Science has identified the few experiences that are critical for happiness.
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Do you neglect your emotional life?

By John Ince

We all want to be happy, right?

I’m not so sure.

When you really desire something you get curious about it, spend hours investigating it, talking about it, experimenting with it.

So if you want to make lots of money you devote a big part of your life figuring out business, maybe even studying it at university.

If you desire a sexy body you learn how to push weights, jog for miles, or do yoga poses. If you yearn to speak another language you move to another country or take a course and practice at home.

Clearly millions of people want those things.  That is why  there are countless business colleges, gyms, yoga studios and second language schools all over the world catering to that demand.

But if everyone is pursuing happiness why are there just a handful of institutes on the planet that help ordinary people grow happier?

The lack of almost any such infrastructure suggests there is not much demand for that service. It seems we don’t want happiness enough to get it the way we get everything else.

Why?

Because happiness is an emotion.  And emotions don’t interest most folks.

What we choose to speak about is a good indicator of what we value. Anything that is truly important to us we are apt to discuss. But we rarely converse about our feelings. Our emotional voice is mostly silent.

An interesting exercise is to monitor the emotional content of your discussions.  Try to identify how often you use feeling words like “sad”, “happy”, “angry,” depressed, “surprised”, “loved”. If you are like most people, you will find that you speak them rarely, even to people you are emotionally close to.

You might also discover that you confuse thoughts for feelings, saying “I feel that we should go now” or “I feel that you are wrong.”

Whenever you hear the phrase “I feel that”, the word that indicates that an idea rather than a feeling is being expressed.  Try to observe your conversations and see if you and others make that same mistake. I did for several years until a therapist pointed out my error.

Our failure to talk about our emotions helps keep them murky. When we don’t look inside and try to describe in words to another person what we find there, we can’t get familiar with that inner landscape.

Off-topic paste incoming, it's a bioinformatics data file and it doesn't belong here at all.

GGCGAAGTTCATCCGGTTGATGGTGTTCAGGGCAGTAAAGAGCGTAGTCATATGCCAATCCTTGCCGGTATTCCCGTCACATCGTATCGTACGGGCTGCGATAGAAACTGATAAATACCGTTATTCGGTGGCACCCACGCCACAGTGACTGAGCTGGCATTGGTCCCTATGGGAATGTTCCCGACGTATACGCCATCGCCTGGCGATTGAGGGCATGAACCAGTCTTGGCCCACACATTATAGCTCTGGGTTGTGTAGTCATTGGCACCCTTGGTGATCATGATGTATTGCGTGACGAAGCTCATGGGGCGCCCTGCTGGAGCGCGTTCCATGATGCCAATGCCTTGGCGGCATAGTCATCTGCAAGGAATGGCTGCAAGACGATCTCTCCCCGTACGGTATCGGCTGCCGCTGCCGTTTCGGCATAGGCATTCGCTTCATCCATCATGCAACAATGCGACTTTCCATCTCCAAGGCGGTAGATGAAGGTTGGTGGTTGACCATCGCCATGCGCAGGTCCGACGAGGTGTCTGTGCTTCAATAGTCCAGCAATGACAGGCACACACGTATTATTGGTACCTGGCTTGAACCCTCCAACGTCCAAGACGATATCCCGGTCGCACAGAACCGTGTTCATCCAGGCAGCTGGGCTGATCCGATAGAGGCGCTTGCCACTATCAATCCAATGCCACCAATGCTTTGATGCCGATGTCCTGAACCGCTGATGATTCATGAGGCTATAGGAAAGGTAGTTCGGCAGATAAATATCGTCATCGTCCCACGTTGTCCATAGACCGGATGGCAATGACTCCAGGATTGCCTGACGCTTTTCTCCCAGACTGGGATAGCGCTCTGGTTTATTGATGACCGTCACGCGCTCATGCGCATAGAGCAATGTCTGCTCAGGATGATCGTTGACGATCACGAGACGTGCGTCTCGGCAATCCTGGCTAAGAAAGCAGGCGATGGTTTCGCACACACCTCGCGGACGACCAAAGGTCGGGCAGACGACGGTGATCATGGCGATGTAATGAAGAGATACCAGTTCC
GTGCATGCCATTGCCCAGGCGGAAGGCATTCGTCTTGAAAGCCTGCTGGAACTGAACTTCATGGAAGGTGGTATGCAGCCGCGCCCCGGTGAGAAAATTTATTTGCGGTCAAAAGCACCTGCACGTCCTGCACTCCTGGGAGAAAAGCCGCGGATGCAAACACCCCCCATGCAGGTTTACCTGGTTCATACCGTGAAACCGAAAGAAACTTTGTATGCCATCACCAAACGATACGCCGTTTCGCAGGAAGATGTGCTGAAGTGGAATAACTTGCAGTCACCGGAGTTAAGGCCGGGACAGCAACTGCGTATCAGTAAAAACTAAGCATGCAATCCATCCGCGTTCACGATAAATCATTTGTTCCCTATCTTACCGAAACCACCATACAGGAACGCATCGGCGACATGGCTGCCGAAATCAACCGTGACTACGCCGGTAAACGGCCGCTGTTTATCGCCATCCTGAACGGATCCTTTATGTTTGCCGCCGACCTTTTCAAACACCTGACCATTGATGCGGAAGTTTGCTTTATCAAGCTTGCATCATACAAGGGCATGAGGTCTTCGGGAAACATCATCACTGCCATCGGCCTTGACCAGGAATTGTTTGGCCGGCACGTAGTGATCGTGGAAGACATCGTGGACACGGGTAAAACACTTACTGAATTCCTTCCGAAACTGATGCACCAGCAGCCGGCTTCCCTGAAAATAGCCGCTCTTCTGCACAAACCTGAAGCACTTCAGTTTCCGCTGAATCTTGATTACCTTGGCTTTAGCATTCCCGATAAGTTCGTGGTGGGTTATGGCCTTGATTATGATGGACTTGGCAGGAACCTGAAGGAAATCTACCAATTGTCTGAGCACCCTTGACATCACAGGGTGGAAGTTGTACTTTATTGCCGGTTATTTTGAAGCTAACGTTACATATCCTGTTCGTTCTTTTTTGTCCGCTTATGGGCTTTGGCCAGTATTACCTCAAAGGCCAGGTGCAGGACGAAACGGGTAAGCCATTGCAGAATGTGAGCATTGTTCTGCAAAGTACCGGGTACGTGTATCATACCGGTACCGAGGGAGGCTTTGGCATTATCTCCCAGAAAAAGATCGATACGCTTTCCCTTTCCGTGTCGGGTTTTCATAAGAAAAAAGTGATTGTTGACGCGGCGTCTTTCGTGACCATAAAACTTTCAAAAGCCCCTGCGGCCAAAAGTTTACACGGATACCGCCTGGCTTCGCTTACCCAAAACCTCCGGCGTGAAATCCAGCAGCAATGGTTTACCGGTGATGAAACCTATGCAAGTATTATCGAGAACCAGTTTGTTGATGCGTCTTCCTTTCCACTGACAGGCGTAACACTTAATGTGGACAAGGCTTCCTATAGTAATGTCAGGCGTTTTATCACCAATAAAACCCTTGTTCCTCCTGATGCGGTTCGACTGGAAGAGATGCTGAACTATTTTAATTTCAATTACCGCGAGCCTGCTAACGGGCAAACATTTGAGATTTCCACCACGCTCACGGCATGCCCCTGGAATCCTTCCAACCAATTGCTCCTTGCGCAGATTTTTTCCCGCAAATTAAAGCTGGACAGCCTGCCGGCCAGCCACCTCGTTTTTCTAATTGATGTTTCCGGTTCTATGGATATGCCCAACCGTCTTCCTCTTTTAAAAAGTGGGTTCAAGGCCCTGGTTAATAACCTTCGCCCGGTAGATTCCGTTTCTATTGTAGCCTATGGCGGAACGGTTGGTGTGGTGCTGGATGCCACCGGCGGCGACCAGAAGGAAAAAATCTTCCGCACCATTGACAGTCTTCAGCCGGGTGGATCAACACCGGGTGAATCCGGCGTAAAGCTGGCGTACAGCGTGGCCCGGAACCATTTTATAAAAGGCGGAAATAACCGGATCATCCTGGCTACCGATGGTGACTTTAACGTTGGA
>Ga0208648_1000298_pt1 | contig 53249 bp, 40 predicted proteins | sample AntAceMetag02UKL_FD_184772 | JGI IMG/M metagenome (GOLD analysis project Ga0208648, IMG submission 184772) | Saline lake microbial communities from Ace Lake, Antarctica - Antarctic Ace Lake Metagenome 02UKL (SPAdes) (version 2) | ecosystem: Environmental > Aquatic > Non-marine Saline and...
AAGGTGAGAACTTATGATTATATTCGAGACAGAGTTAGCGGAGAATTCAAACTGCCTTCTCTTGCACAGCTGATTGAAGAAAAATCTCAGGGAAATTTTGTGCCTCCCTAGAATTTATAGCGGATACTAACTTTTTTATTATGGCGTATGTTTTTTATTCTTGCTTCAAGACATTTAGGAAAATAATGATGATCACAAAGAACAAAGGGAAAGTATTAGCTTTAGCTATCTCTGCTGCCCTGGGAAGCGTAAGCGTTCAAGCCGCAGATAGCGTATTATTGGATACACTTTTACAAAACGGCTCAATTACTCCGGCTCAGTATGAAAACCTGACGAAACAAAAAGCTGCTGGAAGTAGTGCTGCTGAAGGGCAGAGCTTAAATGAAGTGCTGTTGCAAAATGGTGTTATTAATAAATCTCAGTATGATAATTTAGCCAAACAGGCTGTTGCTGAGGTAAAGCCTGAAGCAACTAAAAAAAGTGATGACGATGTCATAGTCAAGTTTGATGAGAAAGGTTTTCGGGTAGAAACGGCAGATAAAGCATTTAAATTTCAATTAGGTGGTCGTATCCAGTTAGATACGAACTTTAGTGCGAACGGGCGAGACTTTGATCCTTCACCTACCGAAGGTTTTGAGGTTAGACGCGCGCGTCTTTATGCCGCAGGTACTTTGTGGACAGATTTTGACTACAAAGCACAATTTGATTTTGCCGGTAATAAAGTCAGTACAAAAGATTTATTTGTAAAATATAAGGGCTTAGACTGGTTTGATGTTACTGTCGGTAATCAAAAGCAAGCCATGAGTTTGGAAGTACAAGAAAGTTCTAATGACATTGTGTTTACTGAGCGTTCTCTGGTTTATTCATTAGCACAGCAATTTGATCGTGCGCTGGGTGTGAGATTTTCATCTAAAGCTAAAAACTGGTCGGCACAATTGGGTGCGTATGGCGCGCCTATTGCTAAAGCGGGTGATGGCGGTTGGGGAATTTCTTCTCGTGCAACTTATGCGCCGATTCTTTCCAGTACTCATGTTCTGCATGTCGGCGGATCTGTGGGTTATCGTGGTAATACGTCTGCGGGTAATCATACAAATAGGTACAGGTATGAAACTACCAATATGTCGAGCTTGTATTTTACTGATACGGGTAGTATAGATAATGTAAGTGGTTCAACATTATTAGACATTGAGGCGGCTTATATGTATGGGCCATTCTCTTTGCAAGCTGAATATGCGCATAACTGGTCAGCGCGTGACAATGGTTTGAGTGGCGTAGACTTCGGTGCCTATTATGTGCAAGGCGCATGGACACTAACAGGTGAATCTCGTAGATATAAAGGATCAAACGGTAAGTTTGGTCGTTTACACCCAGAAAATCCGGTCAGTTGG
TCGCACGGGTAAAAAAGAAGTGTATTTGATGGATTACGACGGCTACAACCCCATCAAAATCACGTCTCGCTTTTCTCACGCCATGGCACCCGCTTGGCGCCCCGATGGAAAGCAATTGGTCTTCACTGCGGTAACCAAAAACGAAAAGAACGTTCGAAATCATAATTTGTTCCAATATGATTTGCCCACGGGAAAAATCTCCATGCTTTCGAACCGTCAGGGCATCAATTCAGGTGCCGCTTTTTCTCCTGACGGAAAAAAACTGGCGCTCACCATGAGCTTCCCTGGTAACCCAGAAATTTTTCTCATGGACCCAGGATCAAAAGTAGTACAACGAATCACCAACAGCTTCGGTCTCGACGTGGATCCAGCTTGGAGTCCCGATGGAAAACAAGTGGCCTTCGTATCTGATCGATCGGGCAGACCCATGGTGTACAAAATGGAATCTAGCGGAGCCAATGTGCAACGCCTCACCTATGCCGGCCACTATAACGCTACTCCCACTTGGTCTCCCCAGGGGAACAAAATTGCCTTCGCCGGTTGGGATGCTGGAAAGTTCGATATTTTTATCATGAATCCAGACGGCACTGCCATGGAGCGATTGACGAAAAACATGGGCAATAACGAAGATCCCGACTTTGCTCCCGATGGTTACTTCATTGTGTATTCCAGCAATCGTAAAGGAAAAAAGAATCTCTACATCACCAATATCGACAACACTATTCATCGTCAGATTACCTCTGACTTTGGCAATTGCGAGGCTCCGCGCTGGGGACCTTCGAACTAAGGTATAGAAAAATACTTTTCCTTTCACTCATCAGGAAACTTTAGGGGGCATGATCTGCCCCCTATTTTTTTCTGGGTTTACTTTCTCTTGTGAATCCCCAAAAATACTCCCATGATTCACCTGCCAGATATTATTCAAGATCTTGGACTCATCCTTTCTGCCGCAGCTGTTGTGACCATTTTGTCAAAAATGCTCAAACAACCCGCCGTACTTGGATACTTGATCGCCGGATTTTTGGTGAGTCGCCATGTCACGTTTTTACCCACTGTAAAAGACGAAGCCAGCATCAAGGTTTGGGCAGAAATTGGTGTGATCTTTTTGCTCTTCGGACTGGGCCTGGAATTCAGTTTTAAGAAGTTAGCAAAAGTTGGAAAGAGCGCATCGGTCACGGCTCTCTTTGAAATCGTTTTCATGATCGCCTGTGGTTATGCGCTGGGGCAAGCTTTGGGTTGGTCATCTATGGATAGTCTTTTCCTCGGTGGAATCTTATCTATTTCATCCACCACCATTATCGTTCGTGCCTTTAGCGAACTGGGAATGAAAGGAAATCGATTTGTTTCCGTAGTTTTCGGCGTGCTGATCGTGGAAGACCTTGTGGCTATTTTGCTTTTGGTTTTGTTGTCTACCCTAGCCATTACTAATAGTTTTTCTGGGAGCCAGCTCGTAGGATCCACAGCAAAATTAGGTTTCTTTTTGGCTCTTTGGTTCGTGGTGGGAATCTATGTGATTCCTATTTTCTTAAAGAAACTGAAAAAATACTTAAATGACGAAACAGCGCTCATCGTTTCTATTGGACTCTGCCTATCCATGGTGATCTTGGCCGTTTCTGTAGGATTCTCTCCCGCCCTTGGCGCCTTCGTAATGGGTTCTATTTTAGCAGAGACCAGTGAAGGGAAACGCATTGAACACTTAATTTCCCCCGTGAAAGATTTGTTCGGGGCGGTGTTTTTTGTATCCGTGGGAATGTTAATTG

In contrast, emotional dialogue gives us the maps to navigate our feeling world. Without them we rarely explore down there and thus never get interested in it.

The primal community reflects the prevailing lack of juice for emotions. The same evolutionary science that informs Joyshift is also behind the very popular paleo diet and Crossfit physical fitness system. The former has been around for over twenty years and the latter for over fifteen. Literally millions of people are now aware of the primal perspective on our physical health.

But the concept of “primal happiness” is almost completely unknown. You probably never heard the term until you found this blog or my book. The overwhelming focus of the primal community’s blogs, books, videos and  conferences is on the body, not our emotions. Like everyone else, primalists mostly give our feelings short shrift.

My emotional life might have stayed in the background of my consciousness forever except for a pivotal life event that occurred when I was in college.

One day I walked up to a urinal to pee and out of my urethra poured blood. Tests revealed I had bladder cancer.   When I heard the news the fear that gripped me was more intense than any emotion I’d ever felt.  

I was lucky that surgery cured me, but the brush with mortality forever changed the way I related to myself. It elevated the importance of my feelings, made me much more sensitive to quite subtle emotional impulses. My feelings began to get as much attention as my thoughts.

That change significantly affected my life. For example, it shaped my legal career. I was originally attracted to the law because of its intellectual challenge.

But I soon discovered that the traditional legal practice areas – real estate, corporations, crime, accidents  – did not appeal to me much. Instead I developed an interest in how the law affected human emotions, specifically, our sexuality.

So I devoted much of my legal career to cases involving sex, especially sexual censorship. They were both intellectually and emotionally educational.

Eventually I wrote a book, The Politics of Lust, describing how social institutions like the law impact our deepest sexual impulses.  My interest in feelings then lead me to study happiness, write the book Joyshift: the journey to primal happiness, and publish this blog.

I know there are significant numbers of people who, though rare,  have a similar passion for the emotional side of life. If you are reading this post, there is a good chance you are one of them.  If so I am delighted that you have landed here and hope that you will get involved.

If your emotional world holds little interest to you, please stay tuned. I hope to persuade to open up to that part of yourself. Your ultimate reward will be a much happier life.

If you have not done so already, do the exercises described in this post and this post. They will give you a structure for monitoring your emotional self, and launch you on the journey to more joy!